In the preface to his book of essays TRAIL OF THE DINOSAUR (1955), Koestler declared his literary-political career over. During 1958 and 1959 he traveled to India and Japan, in order to discover whether the East could offer a spiritual aid to the West. For his disappointment, he did not find what he was looking for and reported on his failure in THE LOTUS AND THE ROBOT (1960). Koestler's article about Anglo-American 'drug culture, 'Return Trip to Nirvana' appeared in Sunday Telegraph in 1967 and challenged Aldous Huxley's defence of drugs. He experimented at the University of Michigan at Ann Arbor with psilocybin and combined its effect to his vision to Walt Disney's Fantasia. "I profoundly admire Aldous Huxley, both for his philosophy and uncompromising sincerity.

But I disagree with his advocacy of 'the chemical opening of doors into the Other World', and with his belief that drugs can procure 'what Catholic theologians call a gratuitous grace'. Chemically induced hallucinations, delusions and raptures may be frightening or wonderfully gratifying; in either case they are in the nature of confidence tricks played on one's own nervous system."

In the 1970s Koestler was made a Commander of the Order of the British Empire and a Companion of Literature. Facing incurable illness - Parkinson's disease and terminal leukemia - and as a lifelong advocate of euthanasia, Koestler took his own life with his wife, who, however, was perfectly healthy. Koestler died of a drug overdose - death was reported on March 3, 1983.

In her suicide note Cynthia Koestler wrote, "I cannot live without Arthur, despite certain inner resources."- Koestler was married three times: Dorothy Asher (1935-50), Mamaine Paget (1950-52), and Cynthia Jefferies (1965-83). He also had several affairs - but his one one-night stand with Simone de Beauvoir in Paris was for both of them something they did not want to repeat.

Throughout his life Koestler had psychic experiences, though he maintained that he was not himself psychic, did not believe in "hidden wise men in Tibet", and never met Gurdjieff or Aleister Crowley. He established The Koestler Foundation, which exists to promote research in parapsychology and other fields.

In his will Koestler left his entire property to found a Chair of Parapsychology at the Edinburgh University. Koestler's best-know scientific publications from the 1970s are ROOTS OF COINCIDENCE (1972), an attempt to provide extrasensory perception with a basis in quantum physics, and THE CHALLENGE OF CHANGE (1973), where he related his study of coincidences to the 'synchronicity' hypotheses of Carl Jung and Kammerer, a zoologist wrongly convicted of fraud because he seemed to have discovered an exception to the rule, that acquired characteristics cannot be inherited.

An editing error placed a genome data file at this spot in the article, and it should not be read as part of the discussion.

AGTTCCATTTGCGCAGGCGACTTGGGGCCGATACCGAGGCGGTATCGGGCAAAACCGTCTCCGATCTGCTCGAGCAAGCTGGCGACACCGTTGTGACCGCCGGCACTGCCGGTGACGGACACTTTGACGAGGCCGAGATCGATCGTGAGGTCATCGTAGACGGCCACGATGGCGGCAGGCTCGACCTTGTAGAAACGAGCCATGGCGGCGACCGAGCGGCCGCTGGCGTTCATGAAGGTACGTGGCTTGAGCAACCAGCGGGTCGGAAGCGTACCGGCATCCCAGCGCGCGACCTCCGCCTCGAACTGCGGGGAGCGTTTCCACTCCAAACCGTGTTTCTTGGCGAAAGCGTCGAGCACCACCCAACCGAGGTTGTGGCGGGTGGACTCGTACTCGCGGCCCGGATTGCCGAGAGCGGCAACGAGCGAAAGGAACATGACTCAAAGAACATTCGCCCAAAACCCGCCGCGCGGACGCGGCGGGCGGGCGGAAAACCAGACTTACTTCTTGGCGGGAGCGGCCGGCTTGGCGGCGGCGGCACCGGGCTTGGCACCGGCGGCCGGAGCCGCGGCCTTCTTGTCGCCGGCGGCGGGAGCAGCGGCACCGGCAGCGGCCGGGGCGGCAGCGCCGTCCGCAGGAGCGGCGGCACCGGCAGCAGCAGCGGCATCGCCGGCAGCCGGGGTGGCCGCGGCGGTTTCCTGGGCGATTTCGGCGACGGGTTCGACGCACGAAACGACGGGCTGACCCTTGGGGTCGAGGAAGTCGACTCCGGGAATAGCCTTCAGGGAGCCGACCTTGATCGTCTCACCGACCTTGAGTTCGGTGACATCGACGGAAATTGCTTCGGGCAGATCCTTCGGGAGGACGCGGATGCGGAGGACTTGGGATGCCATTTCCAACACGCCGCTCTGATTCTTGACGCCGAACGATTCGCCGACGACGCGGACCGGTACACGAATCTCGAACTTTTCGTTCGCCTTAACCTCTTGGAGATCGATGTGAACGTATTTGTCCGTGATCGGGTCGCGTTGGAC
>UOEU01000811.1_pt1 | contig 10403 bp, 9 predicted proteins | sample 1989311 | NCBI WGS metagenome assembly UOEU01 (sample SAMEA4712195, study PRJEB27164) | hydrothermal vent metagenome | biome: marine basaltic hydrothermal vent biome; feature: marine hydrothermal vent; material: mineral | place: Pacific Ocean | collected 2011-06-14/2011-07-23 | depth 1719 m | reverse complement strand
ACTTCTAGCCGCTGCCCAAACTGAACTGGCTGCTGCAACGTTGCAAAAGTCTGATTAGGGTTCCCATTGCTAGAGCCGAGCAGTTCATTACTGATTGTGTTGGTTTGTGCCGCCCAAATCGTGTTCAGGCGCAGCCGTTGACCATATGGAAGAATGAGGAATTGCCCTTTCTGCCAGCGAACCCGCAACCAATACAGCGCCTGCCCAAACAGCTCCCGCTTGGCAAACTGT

Selected works:

  • SPANISH TESTAMENT, 1937 - abridged as DIALOGUE WITH DEATH, 1942
  • THE GLADIATORS, 1939
  • DARKNESS AT NOON, 1940 - Pimeaa
  • THE SCUM OF THE EARTH, 1941
  • ARRIVAL AND DEPARTURE, 1943 - Tuomion
  • TWILIGHT BAR, 1945
  • THE YOGI AND THE COMMISSAR AND OTHER ESSAYS, 1945
  • THIEVES IN THE NIGHT, 1946
  • THE CHALLENGE OF OUT TIME, 1948
  • THE GOD THAT FAILED, 1949, ed. by R. Crossman
  • PROMISE AND FULFILMENT, 1949
  • INSIGHT AND OUTLOOK, 1949
  • THE AGE OF LONGING, 1951
  • ARROW IN THE BLUE, 1952
  • THE INVISIBLE WRITING, 1954
  • THE TRAIL OF THE DINOSAUR AND OTHER ESSAYS, 1955
  • REFLECTIONS ON HANGING, 1956
  • THE SLEEPWALKERS, 1959 - abridged as THE WATERSHED, 1960 - Vedenjakajalla
  • THE LOTUS AND THE ROBOT, 1960
  • CONTROL OF THE MIND, 1961
  • HANGED BY THE NECK, 1961
  • SUICIDE OF A NATION? 1963
  • THE ACT OF CREATION, 1964
  • STUDIES IN PSYCHOLOGY, 1965
  • THE GHOST IN THE MACHINE, 1967
  • DRINKERS OF INFINITY, 1968
  • BEYOND REDUCTIONSM, 1969
  • THE CASE OF THE MIDWIFE TOAD, 1971
  • THE CALL-GIRLS, 1972
  • THE ROOTS OF COINCIDENCE, 1972 - Parapsykologiaa vain yhteensattumaa
  • LION AND THE OSTRICH, 1973
  • THE CHALLENGE OF CHANGE, 1973
  • THE HEEL OF ACHILLES, 1974
  • THE THIRTEENTH TRIBE, 1976
  • LIFE AFTER DEATH, 1976
  • JANUS - A SUMMING UP, 1978
  • BRICKS TO BABEL, 1980
  • STRANGER IN THE SQUARE, 1980


From http://www.kirjasto.sci.fi/koestler.htm